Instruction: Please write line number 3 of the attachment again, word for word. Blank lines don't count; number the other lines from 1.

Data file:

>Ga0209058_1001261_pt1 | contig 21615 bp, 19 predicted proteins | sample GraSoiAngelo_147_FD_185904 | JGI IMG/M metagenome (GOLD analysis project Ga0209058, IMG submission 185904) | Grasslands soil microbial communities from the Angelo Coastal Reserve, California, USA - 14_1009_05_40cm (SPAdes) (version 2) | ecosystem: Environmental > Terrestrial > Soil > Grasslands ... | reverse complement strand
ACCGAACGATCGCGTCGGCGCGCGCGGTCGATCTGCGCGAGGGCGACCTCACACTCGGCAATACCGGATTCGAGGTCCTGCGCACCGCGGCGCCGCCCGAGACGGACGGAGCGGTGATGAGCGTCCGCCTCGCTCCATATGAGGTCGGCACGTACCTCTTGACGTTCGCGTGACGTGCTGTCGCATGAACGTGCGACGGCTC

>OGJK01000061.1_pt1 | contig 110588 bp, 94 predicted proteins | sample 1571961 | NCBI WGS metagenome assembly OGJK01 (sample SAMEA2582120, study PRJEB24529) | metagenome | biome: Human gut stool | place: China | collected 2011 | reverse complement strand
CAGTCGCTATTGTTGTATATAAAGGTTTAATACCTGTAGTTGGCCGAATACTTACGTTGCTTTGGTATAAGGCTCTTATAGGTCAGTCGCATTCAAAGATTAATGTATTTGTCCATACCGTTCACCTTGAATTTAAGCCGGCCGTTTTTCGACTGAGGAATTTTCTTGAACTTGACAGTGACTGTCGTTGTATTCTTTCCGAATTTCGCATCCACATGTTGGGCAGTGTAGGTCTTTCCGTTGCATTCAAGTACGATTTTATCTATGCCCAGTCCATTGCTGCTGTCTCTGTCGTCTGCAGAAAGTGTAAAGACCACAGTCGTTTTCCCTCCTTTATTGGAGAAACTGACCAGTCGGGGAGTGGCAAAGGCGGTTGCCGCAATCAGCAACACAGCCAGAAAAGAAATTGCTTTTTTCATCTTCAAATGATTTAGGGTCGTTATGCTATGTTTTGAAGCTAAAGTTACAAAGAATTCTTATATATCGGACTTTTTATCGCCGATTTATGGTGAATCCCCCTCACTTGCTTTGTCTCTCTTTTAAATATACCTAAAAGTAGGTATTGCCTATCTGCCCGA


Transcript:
>OGJK01000061.1_pt1 | contig 110588 bp, 94 predicted proteins | sample 1571961 | NCBI WGS metagenome assembly OGJK01 (sample SAMEA2582120, study PRJEB24529) | metagenome | biome: Human gut stool | place: China | collected 2011 | reverse complement strand